More Insane Tribal Sports You May Want To Try
Back in November 2009, we gave you a rundown of four tribal sports that we’d thought you may want to get out and give a go. Now that you’ve been freed on bail or released from hospital with a colostomy bag slopping around next to you, we’d thought you would like a few more tribal sports to get your teeth around… or lose your bollocks to.
Xavante Log Running
We live in a world where you can get so frustrated by an eleven-year-old blasting away at you on an online game, that you’ll literally clear your schedule for weeks on end, training those finger muscles just so you can have revenge on that pre-pubescent, high-pitched wailer on the other end of the globe. So when you take away the actual competition from something and instead opt to support all rival teams just as much as your own what happens?
The Xavante people, situated in Central Brazil do just that. There are no flock of horny-fied women itching for you to lube them up with cinnamon and banana (Gunaxin personal preference), no low-life mortals rushing to tell you just how great you are so your ego starts to actually make you believe you are the second coming. No, instead you all applaud each other.
The event is essentially a huge relay race, designed to test stamina, strength and companionship, it is ran with opposing clans. Each clan gets their own log of which the weight of the thing will probably make you want to pass your own little log, as much as 80 kg, which is a bit heavier than carrying your weekly shop. One team member picks up and places the log on their shoulders and begins running as their team mates, yell, whoop and root for them (lovely pun).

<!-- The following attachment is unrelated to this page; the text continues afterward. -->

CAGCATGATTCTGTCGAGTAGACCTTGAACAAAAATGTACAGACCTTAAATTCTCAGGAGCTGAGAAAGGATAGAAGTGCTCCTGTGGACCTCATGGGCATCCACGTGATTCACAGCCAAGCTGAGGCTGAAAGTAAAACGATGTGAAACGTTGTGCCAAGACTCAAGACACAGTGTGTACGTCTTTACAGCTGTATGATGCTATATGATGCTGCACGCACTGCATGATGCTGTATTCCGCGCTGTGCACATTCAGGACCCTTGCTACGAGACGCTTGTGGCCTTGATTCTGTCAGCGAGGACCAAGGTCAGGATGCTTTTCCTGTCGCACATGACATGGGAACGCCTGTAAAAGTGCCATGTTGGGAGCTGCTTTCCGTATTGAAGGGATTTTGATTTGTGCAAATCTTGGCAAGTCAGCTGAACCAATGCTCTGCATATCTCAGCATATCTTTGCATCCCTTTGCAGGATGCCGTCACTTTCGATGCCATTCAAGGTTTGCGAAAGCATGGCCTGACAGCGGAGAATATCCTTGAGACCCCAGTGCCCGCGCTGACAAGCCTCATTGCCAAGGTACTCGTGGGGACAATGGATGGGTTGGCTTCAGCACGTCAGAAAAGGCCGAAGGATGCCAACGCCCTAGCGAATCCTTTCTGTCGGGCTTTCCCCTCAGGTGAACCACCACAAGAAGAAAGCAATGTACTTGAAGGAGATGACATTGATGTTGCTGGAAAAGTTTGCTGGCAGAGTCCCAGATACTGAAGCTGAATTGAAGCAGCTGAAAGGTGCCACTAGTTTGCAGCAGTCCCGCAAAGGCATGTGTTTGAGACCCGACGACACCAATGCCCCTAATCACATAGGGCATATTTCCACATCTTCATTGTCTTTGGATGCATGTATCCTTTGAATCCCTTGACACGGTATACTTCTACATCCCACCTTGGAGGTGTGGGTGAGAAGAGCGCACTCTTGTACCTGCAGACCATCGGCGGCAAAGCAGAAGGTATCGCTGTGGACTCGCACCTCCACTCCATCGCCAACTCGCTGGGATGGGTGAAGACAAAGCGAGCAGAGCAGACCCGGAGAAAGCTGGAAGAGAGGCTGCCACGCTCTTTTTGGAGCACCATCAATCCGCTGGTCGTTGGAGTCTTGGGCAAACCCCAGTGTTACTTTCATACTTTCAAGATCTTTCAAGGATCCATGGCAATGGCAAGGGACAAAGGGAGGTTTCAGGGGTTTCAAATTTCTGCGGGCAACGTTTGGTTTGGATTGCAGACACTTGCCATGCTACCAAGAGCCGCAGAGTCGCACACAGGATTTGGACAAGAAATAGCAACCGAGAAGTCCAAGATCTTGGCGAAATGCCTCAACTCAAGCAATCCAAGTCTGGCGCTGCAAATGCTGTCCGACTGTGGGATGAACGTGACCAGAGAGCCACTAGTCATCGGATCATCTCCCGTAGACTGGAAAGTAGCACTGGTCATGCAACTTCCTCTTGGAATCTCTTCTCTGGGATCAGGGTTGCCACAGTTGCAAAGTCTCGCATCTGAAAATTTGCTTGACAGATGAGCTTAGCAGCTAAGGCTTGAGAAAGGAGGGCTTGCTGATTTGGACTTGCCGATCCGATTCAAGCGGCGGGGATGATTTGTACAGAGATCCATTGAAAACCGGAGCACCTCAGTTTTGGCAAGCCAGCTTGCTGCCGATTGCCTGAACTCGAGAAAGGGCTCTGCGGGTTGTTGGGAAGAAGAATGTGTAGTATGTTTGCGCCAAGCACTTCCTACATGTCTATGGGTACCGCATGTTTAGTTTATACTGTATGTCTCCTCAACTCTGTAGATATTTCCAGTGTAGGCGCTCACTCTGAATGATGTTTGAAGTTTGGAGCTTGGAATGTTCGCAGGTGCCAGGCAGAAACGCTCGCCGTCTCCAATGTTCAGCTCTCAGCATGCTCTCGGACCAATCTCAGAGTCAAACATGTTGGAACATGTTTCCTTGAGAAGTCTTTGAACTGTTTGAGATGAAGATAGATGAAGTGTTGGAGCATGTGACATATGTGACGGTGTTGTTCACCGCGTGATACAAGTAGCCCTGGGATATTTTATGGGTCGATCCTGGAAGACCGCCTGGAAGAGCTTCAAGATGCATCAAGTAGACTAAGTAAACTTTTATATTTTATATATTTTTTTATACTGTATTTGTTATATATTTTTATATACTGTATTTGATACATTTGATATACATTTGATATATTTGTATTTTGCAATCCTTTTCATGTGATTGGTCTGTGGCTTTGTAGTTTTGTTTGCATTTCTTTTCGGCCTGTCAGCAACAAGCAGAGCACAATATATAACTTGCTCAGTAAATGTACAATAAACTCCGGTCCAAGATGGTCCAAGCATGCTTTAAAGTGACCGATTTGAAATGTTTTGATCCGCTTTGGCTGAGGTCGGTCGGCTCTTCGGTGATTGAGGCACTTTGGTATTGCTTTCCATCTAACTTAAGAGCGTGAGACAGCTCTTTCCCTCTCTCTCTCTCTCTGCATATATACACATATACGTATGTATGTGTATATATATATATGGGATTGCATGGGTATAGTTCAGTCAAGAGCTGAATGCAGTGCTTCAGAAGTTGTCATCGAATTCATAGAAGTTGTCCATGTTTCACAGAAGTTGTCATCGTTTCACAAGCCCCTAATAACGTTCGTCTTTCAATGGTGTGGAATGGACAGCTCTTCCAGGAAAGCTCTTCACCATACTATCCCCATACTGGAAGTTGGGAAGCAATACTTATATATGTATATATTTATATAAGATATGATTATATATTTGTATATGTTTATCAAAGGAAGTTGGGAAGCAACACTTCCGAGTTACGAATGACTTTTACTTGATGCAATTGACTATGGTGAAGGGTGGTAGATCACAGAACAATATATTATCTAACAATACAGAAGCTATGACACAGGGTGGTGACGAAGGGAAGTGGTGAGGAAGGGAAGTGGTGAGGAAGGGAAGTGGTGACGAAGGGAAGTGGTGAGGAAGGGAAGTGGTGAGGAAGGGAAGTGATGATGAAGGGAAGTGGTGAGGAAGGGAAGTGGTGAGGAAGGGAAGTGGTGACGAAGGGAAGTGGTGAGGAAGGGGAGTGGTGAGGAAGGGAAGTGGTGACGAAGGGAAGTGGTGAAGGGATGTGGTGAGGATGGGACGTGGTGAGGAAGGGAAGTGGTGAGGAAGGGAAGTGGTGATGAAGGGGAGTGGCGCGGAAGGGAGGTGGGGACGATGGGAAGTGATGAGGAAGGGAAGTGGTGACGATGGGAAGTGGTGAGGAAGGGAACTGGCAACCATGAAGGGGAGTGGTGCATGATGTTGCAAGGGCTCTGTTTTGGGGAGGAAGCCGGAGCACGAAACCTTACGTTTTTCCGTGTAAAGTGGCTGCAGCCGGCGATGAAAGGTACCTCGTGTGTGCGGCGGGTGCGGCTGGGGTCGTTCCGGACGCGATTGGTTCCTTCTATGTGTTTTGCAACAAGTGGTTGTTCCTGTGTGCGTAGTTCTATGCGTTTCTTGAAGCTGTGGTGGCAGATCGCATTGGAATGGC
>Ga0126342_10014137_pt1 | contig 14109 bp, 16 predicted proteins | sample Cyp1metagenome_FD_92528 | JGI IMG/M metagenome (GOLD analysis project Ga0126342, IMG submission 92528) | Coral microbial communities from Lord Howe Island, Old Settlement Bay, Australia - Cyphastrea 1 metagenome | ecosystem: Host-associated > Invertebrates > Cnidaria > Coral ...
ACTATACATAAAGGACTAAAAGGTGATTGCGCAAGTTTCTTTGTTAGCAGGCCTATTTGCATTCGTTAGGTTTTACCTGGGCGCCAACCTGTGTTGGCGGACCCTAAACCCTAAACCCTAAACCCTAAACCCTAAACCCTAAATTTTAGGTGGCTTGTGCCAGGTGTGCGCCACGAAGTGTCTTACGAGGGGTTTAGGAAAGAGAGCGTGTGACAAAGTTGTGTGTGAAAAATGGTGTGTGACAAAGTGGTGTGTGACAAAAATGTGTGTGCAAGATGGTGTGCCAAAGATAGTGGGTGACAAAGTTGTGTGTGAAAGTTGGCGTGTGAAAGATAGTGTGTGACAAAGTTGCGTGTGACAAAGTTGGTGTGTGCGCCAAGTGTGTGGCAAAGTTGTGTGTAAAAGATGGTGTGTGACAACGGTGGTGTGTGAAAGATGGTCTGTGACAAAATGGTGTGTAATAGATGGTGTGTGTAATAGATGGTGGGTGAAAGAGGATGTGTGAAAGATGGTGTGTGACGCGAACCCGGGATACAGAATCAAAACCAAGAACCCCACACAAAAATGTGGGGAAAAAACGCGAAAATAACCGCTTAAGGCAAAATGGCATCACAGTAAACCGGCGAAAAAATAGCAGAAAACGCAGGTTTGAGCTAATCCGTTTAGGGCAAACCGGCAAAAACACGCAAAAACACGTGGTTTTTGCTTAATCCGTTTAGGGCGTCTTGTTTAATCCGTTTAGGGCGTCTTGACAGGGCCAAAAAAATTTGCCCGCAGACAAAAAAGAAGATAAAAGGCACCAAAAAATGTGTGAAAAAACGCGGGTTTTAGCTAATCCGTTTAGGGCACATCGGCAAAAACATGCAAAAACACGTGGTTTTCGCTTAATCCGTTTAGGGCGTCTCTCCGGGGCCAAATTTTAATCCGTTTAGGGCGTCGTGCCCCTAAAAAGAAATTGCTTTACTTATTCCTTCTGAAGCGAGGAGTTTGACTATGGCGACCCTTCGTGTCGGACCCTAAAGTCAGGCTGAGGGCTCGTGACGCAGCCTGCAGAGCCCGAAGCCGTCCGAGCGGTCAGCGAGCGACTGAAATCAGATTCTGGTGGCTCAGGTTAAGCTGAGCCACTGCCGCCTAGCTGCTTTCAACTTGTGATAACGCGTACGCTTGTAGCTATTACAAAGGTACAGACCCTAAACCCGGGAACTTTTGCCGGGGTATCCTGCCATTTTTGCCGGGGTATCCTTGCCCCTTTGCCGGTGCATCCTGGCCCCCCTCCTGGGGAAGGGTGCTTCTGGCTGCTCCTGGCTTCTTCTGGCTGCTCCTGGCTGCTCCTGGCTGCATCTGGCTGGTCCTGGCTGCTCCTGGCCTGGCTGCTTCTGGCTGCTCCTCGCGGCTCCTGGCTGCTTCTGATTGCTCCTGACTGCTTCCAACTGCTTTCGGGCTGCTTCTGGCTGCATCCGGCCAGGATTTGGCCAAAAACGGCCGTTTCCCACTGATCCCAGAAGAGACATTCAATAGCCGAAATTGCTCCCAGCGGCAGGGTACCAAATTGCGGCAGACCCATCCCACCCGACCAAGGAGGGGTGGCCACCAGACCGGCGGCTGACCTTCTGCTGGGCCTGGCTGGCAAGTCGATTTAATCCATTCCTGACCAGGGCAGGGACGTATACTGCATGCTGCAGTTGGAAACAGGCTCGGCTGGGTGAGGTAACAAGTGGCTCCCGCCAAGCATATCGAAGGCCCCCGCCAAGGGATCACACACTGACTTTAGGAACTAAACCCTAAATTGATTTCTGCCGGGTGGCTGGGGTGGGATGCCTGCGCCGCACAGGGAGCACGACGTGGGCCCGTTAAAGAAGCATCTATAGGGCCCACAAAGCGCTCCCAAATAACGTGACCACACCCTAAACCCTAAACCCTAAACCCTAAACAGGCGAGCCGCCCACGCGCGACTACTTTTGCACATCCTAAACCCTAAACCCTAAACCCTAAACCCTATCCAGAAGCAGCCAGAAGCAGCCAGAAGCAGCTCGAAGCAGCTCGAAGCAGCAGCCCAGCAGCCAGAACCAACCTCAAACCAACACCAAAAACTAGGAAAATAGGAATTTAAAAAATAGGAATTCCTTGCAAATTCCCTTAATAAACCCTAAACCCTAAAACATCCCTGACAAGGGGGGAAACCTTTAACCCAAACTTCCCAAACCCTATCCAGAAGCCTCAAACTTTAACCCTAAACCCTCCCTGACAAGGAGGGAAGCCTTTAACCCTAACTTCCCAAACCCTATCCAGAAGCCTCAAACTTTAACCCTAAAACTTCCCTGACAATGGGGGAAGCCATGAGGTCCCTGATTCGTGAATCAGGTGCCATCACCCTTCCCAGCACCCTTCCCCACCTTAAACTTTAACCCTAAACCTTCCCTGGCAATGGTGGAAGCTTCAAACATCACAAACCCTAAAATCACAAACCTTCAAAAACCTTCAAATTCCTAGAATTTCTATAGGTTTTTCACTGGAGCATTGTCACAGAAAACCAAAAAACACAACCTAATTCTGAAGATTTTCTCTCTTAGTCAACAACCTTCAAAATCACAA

“The baton” as it is referred to in the video is switched amongst team members when the current carrier gets stumped (too much?). A change over need to be quick to avoid teams dropping back too far, so these guys have definitely been studying some 4×100 meter relay events. The heat is relentless, meaning that even without the log you are still up against it. If you do take part in this sport, carrying the log on your shoulder will slowly tear at your skin, so be sure to put some ointment on that white bony thing sticking out of your shoulder at the end of the race other wise you will end up shaving so much skin off you’re look like you have an eating disorder.
The race is run more for pride of completion rather than victory and if that wasn’t enough than the idea that your clans women are strictly out of bounds could be sufficient to send you over the edge. Men and women of the same clan are not allowed to marry; rather you are to pick the best of the bunch from the other clan, which is like asking Nicolas Sarkozy to do a wife swap with Tony Blair.
Cricket is not usually the most glitzy, mini-orgasm inducing sport, rather it is usually associated with slow-play and the occasional great catch, with audiences choosing to drink every alcoholic beverage they can to try to speed the sport up. Cricket was introduced to Trobriand Islanders by Methodist missionaries in the early 20th century. It was implemented as a means to cease warring on the Trobriand Islands, which are situated just off Papua New Guinea. This initial plan was probably to bore them to the point of exhaustion with the sport so they would not think about fighting amongst themselves again, but the Islanders had other plans.
The sport was adapted by the Islanders, adding their own flamboyancy and culture to the game. The first big change they made was they incorporated far more players per team than original cricket. The numbers on each side can total sixty or higher and the only rule is that as long as each side is roughly equal it’s fine. Meaning if you are the kind of guy who begins finger counting half way through just to point out the other team has one extra player, you need to shut up.